Thursday, August 31, 2023
As a rollercoaster August for the markets draws to a close with what looks to be a monthly loss for the S&P 500 Index, we look at what clues seasonality data may give us for stock market performance during September and the rest of 2023. Turns out that while October may be the month that contains Halloween, September has been the scariest month for stocks looking back over the past five and 20-year periods, as well as all periods back to 1950. The good news is that in all those time periods stocks have also on average bounced back with a much stronger October.
August finishing in the red will break a five-month winning streak for the S&P 500, the longest such run since we saw seven up months in a row from February to August 2021 that was broken itself by a scary September 4.8% pullback. These strong spring to summer upticks have gone some way to dispelling the “Sell in May and go away” stock market cliché (as we explored earlier this year here), but September has been doing its best to restore credibility to this adage with the last three Septembers all down, with an average decline of 6% during the month. Dragged down by the poor September showing for stocks, the August-September timeframe has also been the weakest two-month period for stocks over all time periods since 1950 and the last five, 10, and 20 year periods.
The good news is that historically stocks have rebounded from a weak September with a fairly strong October. In fact, the October-November two-month period is the strongest of all the monthly pairings over the past five and 10 years and is second strongest over 20 years and all periods back to 1950.
Taking a look at this from a slightly different angle, based on the proportion of positive S&P 500 monthly gains (going back to 1950), September doesn’t fare any better – it has been by far the weakest month of the year. Only 44% of the 73 Septembers since 1950 have ended in the green, with February having the next fewest at just over 55%. October’s value at 61% positive is much closer to the long-term average of all months, before the strong seasonals of November and December come into play.
While the immediate monthly seasonal outlook is mixed, we are in the midst of the portion of the election cycle that has exhibited the most favorable historic longer-term trends for stocks. So far, this cycle has played out pretty typically. Under new presidents, markets historically struggled in the second year coming into the midterms, as they did last year, before seeing strong returns in the second half of the presidential cycle, a trend which is continuing so far this year. The good news is that the 17.5% year-to-date return for the S&P 500 has not yet hit the average for year three of a new president’s term (20.1%), and that the final year of a new president’s first term has also been above average historically.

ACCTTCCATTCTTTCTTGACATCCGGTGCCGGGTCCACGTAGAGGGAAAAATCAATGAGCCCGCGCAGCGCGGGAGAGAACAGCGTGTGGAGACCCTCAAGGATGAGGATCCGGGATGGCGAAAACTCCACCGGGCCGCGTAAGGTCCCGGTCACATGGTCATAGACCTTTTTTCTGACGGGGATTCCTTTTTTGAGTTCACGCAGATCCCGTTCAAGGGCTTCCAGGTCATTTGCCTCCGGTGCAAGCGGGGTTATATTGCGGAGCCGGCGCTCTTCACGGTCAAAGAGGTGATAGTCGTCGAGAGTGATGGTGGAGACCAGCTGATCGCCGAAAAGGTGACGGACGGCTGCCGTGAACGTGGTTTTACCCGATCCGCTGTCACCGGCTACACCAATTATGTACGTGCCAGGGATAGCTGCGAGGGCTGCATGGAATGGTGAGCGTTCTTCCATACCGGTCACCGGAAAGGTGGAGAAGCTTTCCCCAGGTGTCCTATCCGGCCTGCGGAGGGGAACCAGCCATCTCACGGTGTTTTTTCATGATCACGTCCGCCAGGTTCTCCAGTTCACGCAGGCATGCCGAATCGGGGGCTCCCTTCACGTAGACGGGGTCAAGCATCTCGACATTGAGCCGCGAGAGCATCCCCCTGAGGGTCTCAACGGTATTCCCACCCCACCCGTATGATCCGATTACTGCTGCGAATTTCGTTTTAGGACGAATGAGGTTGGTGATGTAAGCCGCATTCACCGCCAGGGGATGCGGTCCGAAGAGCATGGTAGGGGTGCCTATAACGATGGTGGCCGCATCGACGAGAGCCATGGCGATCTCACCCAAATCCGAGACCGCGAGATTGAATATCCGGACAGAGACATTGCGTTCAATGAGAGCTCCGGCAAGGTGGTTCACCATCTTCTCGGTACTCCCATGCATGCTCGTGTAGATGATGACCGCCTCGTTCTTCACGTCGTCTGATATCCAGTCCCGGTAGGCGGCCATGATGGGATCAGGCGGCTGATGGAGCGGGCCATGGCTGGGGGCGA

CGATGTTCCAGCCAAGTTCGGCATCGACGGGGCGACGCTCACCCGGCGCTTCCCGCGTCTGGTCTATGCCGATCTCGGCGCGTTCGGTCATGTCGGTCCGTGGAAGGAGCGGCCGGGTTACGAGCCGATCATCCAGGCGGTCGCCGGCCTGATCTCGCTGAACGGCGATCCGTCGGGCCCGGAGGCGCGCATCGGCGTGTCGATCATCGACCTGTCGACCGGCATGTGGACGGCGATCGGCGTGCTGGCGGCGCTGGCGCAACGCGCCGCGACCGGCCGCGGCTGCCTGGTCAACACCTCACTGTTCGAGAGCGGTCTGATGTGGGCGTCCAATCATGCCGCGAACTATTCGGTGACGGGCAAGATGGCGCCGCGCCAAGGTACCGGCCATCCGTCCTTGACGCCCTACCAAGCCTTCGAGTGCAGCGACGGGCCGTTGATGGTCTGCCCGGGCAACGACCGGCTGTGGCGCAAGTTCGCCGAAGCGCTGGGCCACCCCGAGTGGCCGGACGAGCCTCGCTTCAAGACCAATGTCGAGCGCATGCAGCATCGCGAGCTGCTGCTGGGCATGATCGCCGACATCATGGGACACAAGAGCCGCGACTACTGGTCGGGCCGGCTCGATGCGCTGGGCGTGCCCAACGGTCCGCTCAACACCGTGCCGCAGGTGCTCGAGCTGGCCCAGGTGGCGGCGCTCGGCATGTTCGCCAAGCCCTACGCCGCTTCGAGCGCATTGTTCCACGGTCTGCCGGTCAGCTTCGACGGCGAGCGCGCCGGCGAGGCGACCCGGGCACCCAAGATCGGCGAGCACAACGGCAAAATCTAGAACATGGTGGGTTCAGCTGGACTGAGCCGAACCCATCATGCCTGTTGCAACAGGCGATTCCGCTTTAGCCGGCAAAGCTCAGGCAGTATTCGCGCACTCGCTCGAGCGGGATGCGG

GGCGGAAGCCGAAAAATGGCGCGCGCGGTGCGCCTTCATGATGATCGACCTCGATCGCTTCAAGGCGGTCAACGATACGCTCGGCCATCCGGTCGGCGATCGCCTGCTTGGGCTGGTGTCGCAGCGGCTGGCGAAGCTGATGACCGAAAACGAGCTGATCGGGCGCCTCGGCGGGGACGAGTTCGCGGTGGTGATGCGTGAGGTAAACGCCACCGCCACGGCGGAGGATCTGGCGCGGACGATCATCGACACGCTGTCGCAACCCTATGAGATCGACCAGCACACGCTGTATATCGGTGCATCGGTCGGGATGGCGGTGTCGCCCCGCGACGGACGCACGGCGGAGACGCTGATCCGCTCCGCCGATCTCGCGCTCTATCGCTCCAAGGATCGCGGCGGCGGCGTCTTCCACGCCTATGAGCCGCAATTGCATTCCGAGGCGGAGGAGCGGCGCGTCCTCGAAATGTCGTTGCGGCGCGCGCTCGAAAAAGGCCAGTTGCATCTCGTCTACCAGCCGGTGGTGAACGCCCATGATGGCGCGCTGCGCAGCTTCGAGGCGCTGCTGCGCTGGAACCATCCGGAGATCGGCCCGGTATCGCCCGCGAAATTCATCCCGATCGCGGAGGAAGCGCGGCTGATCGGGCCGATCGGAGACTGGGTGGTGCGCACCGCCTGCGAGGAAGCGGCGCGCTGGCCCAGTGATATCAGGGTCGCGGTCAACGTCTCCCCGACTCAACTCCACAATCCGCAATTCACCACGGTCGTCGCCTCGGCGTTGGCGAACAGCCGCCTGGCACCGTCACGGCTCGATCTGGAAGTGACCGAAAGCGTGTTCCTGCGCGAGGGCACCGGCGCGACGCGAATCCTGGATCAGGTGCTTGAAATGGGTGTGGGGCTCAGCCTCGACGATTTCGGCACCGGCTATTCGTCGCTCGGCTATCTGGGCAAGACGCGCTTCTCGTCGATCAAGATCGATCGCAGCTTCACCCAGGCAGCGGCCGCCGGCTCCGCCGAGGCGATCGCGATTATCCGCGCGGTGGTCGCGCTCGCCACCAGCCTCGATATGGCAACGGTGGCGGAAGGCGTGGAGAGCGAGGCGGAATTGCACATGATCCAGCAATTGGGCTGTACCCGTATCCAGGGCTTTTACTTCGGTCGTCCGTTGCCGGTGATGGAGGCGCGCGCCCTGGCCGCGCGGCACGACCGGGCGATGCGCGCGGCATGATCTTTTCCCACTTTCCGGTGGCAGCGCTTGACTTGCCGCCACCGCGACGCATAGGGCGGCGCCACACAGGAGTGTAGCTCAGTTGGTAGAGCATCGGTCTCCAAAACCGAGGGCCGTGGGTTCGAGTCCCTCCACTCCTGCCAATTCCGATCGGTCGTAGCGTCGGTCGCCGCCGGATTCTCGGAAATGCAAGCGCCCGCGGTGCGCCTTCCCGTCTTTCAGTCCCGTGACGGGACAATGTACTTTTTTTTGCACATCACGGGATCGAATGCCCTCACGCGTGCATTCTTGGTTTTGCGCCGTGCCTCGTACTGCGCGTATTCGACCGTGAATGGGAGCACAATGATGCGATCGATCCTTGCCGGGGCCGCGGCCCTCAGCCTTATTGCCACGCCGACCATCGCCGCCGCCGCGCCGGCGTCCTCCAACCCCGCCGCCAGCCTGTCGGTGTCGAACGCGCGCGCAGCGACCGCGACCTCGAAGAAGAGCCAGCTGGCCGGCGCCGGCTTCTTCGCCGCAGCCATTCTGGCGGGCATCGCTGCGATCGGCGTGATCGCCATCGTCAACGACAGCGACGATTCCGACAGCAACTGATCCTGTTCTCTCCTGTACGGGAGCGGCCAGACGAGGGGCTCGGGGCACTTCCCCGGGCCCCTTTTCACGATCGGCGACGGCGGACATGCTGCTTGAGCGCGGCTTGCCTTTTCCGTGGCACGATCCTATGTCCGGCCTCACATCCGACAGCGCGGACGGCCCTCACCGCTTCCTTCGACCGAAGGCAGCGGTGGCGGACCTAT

Another positive trend from the current stage of the presidential cycle that looks as though it is almost certain to continue is that looking at returns a year out from the midterm election every time since 1950 stocks have had a positive return. The return since the November 2022 midterm has already bettered the average (14.7%), with an almost 18% increase since Election Day. If that gain holds, it will be the best post-midterm year for the S&P 500 since 1998.
In summary, the immediate seasonal setup for September is weak, but longer-term data around the stage of the presidential cycle is more positive, as are the stronger returns that the final quarter of the year often bring. This mixed short-term outlook maintains support for our slight preference for fixed income over equities in our recommended tactical asset allocation (TAA) as fixed income valuations remain relatively favorable to equities (as exhibited by the negative equity risk premium that we wrote about here yesterday). We continue to see this as a reason to temper enthusiasm for equities, but not to be bearish, remaining neutral equities. We source the slight fixed income overweight from cash, relative to appropriate benchmarks.
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